I have devised a novel sorting algorithm, named Oracle Sort, which I believe is far superior to all currently known sorting algorithms (under certain assumptions). It utilizes an oracle to achieve a constant time complexity with regard to both the length of the input sequence and the number of distinct elements in the input sequence.

However, it seems that current computing is not yet ready for such an advanced algorithm, and therefore certain compromises had to be made and the algorithm had to be altered. As a result of these alterations, the performance of the provided algorithm has been much degraded. Therefore, I ask for any advice regarding the improvement of the time complexity of the algorithm as it stands.

Given below is an example implementation of the algorithm in Python 3.

from itertools import count, product

def oraclesort(input_seq):
  Find a sequence (via enumeration), with is equal the sorted input sequence.

  Under ideal circumstances the enumeration would be done in parallel for all
  sequences of length up to at least the length of the input, and enumerating
  each of these sequences would take constant time. However, currently we are
  not able to achieve such results, so we have to resort to a less efficient
  sequential enumeration.

  The equality of enumerated candidate sequence and the sorted input sequence
  is determined by an oracle (the oracle_equals_sorted() function), which can
  tell in (assumed) constant time, whether the given candidate is equal to the
  sorted input. This, combined with the constant time needed to generate the
  candidates, gives us a total time complexity of O(1); the best known time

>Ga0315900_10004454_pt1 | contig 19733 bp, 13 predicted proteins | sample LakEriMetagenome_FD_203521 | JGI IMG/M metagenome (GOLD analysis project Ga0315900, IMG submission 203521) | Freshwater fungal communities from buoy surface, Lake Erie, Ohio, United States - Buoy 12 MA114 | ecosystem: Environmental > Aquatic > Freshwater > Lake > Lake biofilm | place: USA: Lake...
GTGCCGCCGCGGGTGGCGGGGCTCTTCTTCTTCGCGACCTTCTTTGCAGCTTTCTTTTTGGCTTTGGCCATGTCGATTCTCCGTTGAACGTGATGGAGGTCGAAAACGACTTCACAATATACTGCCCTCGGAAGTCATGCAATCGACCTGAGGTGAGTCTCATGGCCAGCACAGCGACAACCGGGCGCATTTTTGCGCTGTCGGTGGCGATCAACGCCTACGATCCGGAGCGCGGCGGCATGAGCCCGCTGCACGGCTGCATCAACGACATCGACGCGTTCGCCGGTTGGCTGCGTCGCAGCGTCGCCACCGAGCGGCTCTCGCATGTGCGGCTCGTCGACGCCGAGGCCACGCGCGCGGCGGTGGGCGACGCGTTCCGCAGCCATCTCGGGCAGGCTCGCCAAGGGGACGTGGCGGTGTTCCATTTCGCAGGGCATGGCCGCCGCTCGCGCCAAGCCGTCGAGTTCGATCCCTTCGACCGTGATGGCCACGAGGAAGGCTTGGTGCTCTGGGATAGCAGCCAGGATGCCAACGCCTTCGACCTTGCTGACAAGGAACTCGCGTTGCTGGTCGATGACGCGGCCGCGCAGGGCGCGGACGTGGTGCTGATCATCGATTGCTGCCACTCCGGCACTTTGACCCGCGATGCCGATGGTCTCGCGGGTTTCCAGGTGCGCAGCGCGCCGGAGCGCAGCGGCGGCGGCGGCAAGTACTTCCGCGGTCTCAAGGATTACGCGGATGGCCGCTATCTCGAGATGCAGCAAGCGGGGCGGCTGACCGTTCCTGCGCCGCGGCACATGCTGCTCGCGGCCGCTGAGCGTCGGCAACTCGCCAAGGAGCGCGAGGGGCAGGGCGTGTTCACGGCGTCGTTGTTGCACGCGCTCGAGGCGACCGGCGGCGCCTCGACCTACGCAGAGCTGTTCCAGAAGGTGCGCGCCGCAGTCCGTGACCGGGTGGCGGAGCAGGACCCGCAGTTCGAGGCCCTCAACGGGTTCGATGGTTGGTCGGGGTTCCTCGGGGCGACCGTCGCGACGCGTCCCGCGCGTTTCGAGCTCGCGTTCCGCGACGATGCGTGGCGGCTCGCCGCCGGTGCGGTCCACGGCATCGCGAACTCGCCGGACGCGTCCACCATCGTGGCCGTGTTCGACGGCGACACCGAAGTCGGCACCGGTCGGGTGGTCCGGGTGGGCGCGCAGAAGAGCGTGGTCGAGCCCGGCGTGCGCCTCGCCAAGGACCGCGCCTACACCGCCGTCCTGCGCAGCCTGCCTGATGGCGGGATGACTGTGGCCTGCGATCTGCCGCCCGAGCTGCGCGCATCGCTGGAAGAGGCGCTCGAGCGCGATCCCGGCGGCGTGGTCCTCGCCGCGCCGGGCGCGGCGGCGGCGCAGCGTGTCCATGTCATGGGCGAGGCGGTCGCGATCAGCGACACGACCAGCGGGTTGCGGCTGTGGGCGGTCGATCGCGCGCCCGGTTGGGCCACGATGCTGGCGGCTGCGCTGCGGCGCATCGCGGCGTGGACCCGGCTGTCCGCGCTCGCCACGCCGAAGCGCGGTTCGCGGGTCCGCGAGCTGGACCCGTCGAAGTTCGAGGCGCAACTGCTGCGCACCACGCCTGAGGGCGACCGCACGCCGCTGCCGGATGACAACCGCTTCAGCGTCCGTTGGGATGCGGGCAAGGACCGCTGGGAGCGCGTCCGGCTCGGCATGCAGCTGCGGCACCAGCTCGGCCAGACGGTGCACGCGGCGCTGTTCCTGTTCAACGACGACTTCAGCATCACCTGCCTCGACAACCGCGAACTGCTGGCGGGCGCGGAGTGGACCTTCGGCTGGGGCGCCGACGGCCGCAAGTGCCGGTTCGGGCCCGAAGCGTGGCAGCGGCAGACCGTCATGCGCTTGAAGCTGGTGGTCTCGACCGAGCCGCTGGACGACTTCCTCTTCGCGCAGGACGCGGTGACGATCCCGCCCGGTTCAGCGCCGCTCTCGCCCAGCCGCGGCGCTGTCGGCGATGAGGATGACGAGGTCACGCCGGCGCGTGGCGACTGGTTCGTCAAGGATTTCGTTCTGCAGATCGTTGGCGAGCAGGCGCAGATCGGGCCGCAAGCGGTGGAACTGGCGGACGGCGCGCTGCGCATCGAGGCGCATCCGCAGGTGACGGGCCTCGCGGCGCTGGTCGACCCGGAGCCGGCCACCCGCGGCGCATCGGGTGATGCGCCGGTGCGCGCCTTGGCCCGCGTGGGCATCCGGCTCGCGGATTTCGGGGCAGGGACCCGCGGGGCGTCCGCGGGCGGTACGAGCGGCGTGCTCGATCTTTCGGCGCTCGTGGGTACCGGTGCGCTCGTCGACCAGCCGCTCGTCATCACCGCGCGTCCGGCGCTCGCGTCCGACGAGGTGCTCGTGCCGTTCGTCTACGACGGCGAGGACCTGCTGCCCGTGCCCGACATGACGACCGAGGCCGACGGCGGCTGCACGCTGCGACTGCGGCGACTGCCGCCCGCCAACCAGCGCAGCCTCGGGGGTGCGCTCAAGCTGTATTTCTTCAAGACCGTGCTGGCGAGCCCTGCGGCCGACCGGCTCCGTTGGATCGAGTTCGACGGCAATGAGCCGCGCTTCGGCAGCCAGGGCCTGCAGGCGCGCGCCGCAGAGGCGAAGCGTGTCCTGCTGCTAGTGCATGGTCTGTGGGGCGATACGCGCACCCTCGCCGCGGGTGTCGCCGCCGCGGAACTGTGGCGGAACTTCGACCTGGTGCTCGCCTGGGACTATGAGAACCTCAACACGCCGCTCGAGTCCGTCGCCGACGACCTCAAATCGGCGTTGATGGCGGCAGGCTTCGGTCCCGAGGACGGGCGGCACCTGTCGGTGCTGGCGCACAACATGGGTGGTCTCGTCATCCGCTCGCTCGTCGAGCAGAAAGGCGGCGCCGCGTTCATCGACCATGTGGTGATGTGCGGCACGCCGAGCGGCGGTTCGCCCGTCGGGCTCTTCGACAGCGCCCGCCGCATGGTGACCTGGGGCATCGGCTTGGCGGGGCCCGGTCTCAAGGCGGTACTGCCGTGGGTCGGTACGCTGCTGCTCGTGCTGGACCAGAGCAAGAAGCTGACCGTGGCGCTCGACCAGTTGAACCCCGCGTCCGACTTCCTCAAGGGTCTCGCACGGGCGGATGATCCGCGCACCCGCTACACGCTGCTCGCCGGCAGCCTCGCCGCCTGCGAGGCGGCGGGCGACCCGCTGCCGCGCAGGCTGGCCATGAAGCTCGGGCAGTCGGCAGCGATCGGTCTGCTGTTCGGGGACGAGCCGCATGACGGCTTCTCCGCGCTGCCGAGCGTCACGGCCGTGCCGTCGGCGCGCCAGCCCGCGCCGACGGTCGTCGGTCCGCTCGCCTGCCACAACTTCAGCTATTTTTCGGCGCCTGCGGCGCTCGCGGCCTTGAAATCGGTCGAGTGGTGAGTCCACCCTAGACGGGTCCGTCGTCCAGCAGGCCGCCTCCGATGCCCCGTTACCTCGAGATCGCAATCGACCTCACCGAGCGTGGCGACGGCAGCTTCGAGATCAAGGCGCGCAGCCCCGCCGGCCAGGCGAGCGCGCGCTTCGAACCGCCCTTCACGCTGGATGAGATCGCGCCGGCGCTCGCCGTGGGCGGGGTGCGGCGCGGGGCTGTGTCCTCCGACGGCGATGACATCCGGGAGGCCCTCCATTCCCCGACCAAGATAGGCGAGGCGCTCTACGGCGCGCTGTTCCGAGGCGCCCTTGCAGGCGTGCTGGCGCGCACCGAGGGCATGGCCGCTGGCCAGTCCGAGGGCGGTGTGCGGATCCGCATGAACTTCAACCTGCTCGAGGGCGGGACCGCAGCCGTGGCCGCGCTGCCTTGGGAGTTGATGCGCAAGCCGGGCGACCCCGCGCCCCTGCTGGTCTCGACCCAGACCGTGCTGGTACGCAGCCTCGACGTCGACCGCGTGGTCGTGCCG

complexity of an arbitrary-input sorting algorithm.
  for i in count():
    for candidate_seq in product(input_seq, repeat=i):
      if oracle_equals_sorted(candidate_seq, input_seq):
        return candidate_seq

def oracle_equals_sorted(candidate_seq, input_seq):
  Oracle which checks whether candidate_seq equals the sorted input_seq.

  The oracle should work in constant time (or ideally, in no-time), but we are
  limited to deterministic Turing Machines, and therefore, we are limited
  to certain implementations of the oracle, and these implementations happen
  to have non-optimal (eg. nonzero) time complexity.

  Despite being suboptimal, this implementation of the oracle is very elegant
  in that it internally uses the oracle sort to determine whether the given
  candidate sequence is equal to the sorted input sequence, hence completing
  a beautiful cycle of mutual recursion.
  candidate_lst = list(candidate_seq)
  input_lst = list(input_seq)

  if not candidate_lst and not input_lst:
    return True

  if not candidate_lst or not input_lst:
    return False

  _, min_idx = min((val, idx) for idx, val in enumerate(input_lst))
  input_lst_without_min = input_lst[:min_idx] + input_lst[min_idx+1:]

  return candidate_lst[0] == input_lst[min_idx] and \
         candidate_lst[1:] == list(oraclesort(input_lst_without_min))
  • 1